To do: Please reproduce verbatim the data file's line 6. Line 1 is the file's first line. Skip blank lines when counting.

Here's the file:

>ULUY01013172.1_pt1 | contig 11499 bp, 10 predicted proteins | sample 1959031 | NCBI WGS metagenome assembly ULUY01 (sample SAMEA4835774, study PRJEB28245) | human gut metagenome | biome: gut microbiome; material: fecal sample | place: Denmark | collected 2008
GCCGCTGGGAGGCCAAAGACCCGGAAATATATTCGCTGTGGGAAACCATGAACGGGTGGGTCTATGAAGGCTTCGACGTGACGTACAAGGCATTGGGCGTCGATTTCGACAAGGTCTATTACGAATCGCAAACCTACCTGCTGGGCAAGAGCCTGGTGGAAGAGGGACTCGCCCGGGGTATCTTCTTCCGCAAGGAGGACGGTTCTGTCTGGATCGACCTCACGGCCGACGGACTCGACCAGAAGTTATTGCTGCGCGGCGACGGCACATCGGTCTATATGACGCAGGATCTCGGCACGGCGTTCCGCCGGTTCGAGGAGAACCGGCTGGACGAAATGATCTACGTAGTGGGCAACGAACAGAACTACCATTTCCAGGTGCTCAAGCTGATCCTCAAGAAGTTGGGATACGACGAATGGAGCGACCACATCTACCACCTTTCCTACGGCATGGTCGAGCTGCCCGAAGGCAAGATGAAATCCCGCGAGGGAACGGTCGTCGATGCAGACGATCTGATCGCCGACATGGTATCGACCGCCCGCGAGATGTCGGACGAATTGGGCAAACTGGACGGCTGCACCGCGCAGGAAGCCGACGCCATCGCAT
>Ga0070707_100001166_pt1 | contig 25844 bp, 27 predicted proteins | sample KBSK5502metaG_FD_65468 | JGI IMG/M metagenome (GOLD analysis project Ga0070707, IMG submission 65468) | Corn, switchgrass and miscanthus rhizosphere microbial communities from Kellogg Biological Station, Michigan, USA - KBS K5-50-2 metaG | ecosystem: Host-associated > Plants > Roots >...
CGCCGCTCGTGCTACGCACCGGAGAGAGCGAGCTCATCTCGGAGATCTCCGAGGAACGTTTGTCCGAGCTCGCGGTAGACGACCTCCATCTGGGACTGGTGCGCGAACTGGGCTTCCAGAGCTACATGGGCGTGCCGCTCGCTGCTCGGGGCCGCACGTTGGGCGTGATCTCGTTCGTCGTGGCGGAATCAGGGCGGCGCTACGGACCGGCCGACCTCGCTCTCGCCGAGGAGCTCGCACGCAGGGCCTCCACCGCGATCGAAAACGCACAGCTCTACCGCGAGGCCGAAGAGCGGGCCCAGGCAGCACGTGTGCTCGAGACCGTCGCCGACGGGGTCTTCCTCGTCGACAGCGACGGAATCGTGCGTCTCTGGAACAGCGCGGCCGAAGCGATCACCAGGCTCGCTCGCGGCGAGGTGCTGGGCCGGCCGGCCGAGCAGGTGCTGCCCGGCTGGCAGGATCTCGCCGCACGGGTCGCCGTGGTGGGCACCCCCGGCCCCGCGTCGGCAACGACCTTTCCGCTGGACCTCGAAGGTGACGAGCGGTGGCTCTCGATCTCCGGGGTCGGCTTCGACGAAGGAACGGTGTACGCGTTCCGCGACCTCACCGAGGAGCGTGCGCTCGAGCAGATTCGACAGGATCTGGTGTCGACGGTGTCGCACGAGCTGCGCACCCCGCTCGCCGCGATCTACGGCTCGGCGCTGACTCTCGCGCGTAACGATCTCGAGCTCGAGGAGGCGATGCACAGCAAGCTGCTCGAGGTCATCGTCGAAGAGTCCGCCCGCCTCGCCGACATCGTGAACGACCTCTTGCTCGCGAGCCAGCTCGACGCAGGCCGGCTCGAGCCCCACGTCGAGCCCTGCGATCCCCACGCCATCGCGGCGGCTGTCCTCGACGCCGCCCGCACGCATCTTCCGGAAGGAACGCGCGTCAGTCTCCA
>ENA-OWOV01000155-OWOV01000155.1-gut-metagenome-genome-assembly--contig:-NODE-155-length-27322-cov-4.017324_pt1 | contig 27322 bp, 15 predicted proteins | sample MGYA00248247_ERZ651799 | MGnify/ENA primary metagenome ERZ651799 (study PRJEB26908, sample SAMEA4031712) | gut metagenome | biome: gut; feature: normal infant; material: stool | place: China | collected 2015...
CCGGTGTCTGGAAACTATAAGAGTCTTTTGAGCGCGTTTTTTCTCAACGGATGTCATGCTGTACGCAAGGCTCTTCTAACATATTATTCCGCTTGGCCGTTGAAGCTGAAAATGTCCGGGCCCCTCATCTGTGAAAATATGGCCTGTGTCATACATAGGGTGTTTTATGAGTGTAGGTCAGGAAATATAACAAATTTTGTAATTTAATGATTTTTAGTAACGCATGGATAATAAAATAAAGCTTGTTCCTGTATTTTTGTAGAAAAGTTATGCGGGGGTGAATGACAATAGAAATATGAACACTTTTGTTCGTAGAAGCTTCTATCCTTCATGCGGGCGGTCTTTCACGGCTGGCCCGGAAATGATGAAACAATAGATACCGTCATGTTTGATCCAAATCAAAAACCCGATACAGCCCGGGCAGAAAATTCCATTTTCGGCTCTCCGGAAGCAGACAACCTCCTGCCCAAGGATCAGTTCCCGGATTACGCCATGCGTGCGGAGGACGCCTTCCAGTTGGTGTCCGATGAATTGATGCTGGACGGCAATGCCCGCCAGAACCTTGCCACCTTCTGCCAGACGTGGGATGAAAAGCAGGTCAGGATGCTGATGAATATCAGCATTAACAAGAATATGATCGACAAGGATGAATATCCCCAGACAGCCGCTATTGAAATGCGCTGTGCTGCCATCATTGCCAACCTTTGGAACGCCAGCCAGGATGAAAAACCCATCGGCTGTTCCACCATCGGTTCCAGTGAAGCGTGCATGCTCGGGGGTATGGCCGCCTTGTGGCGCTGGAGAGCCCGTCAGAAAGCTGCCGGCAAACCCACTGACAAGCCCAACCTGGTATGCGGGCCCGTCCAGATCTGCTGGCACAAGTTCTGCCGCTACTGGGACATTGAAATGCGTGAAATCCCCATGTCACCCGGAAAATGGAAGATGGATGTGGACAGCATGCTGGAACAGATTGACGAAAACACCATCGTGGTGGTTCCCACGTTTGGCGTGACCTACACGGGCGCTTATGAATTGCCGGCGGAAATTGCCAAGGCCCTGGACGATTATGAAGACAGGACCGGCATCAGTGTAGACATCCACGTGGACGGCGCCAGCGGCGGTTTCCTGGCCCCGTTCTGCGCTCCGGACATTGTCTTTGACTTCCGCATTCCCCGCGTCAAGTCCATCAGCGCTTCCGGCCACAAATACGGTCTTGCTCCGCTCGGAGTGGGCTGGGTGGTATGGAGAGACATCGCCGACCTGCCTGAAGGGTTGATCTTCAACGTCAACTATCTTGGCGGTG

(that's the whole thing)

CCGGTGTCTGGAAACTATAAGAGTCTTTTGAGCGCGTTTTTTCTCAACGGATGTCATGCTGTACGCAAGGCTCTTCTAACATATTATTCCGCTTGGCCGTTGAAGCTGAAAATGTCCGGGCCCCTCATCTGTGAAAATATGGCCTGTGTCATACATAGGGTGTTTTATGAGTGTAGGTCAGGAAATATAACAAATTTTGTAATTTAATGATTTTTAGTAACGCATGGATAATAAAATAAAGCTTGTTCCTGTATTTTTGTAGAAAAGTTATGCGGGGGTGAATGACAATAGAAATATGAACACTTTTGTTCGTAGAAGCTTCTATCCTTCATGCGGGCGGTCTTTCACGGCTGGCCCGGAAATGATGAAACAATAGATACCGTCATGTTTGATCCAAATCAAAAACCCGATACAGCCCGGGCAGAAAATTCCATTTTCGGCTCTCCGGAAGCAGACAACCTCCTGCCCAAGGATCAGTTCCCGGATTACGCCATGCGTGCGGAGGACGCCTTCCAGTTGGTGTCCGATGAATTGATGCTGGACGGCAATGCCCGCCAGAACCTTGCCACCTTCTGCCAGACGTGGGATGAAAAGCAGGTCAGGATGCTGATGAATATCAGCATTAACAAGAATATGATCGACAAGGATGAATATCCCCAGACAGCCGCTATTGAAATGCGCTGTGCTGCCATCATTGCCAACCTTTGGAACGCCAGCCAGGATGAAAAACCCATCGGCTGTTCCACCATCGGTTCCAGTGAAGCGTGCATGCTCGGGGGTATGGCCGCCTTGTGGCGCTGGAGAGCCCGTCAGAAAGCTGCCGGCAAACCCACTGACAAGCCCAACCTGGTATGCGGGCCCGTCCAGATCTGCTGGCACAAGTTCTGCCGCTACTGGGACATTGAAATGCGTGAAATCCCCATGTCACCCGGAAAATGGAAGATGGATGTGGACAGCATGCTGGAACAGATTGACGAAAACACCATCGTGGTGGTTCCCACGTTTGGCGTGACCTACACGGGCGCTTATGAATTGCCGGCGGAAATTGCCAAGGCCCTGGACGATTATGAAGACAGGACCGGCATCAGTGTAGACATCCACGTGGACGGCGCCAGCGGCGGTTTCCTGGCCCCGTTCTGCGCTCCGGACATTGTCTTTGACTTCCGCATTCCCCGCGTCAAGTCCATCAGCGCTTCCGGCCACAAATACGGTCTTGCTCCGCTCGGAGTGGGCTGGGTGGTATGGAGAGACATCGCCGACCTGCCTGAAGGGTTGATCTTCAACGTCAACTATCTTGGCGGTG